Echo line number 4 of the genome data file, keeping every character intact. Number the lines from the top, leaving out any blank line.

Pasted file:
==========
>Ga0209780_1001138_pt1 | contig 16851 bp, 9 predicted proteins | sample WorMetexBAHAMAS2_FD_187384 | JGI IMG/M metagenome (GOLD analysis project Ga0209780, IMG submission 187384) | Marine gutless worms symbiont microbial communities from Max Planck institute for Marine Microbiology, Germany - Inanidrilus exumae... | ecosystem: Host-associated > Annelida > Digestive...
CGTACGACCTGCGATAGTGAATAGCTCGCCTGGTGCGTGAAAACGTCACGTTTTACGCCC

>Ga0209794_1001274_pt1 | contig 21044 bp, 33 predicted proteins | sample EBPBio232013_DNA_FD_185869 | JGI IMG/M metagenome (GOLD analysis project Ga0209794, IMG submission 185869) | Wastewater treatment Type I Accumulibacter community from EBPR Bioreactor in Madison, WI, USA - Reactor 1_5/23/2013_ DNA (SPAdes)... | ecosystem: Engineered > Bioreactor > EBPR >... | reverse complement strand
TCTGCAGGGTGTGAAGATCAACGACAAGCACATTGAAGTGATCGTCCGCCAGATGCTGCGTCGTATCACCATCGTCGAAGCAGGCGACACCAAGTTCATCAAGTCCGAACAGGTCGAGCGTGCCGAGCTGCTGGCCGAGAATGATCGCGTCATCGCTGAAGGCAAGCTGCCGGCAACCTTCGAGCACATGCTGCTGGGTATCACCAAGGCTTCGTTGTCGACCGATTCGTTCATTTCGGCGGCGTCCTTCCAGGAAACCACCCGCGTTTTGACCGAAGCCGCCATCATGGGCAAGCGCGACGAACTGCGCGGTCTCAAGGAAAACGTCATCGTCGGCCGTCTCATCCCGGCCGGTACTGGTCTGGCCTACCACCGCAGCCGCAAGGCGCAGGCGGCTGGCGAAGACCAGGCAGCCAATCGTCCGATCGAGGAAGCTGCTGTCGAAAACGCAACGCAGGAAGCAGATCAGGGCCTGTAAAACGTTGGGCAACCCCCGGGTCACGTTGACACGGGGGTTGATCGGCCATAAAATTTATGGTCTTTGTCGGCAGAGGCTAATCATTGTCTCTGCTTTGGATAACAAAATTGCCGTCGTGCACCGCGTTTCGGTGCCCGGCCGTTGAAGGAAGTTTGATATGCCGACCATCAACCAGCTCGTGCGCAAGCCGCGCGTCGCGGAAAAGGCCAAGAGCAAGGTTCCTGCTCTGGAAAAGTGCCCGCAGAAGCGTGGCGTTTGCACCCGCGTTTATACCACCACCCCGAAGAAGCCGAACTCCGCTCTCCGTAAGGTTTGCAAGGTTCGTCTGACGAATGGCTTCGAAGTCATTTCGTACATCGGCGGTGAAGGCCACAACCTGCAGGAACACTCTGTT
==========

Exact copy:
TCTGCAGGGTGTGAAGATCAACGACAAGCACATTGAAGTGATCGTCCGCCAGATGCTGCGTCGTATCACCATCGTCGAAGCAGGCGACACCAAGTTCATCAAGTCCGAACAGGTCGAGCGTGCCGAGCTGCTGGCCGAGAATGATCGCGTCATCGCTGAAGGCAAGCTGCCGGCAACCTTCGAGCACATGCTGCTGGGTATCACCAAGGCTTCGTTGTCGACCGATTCGTTCATTTCGGCGGCGTCCTTCCAGGAAACCACCCGCGTTTTGACCGAAGCCGCCATCATGGGCAAGCGCGACGAACTGCGCGGTCTCAAGGAAAACGTCATCGTCGGCCGTCTCATCCCGGCCGGTACTGGTCTGGCCTACCACCGCAGCCGCAAGGCGCAGGCGGCTGGCGAAGACCAGGCAGCCAATCGTCCGATCGAGGAAGCTGCTGTCGAAAACGCAACGCAGGAAGCAGATCAGGGCCTGTAAAACGTTGGGCAACCCCCGGGTCACGTTGACACGGGGGTTGATCGGCCATAAAATTTATGGTCTTTGTCGGCAGAGGCTAATCATTGTCTCTGCTTTGGATAACAAAATTGCCGTCGTGCACCGCGTTTCGGTGCCCGGCCGTTGAAGGAAGTTTGATATGCCGACCATCAACCAGCTCGTGCGCAAGCCGCGCGTCGCGGAAAAGGCCAAGAGCAAGGTTCCTGCTCTGGAAAAGTGCCCGCAGAAGCGTGGCGTTTGCACCCGCGTTTATACCACCACCCCGAAGAAGCCGAACTCCGCTCTCCGTAAGGTTTGCAAGGTTCGTCTGACGAATGGCTTCGAAGTCATTTCGTACATCGGCGGTGAAGGCCACAACCTGCAGGAACACTCTGTT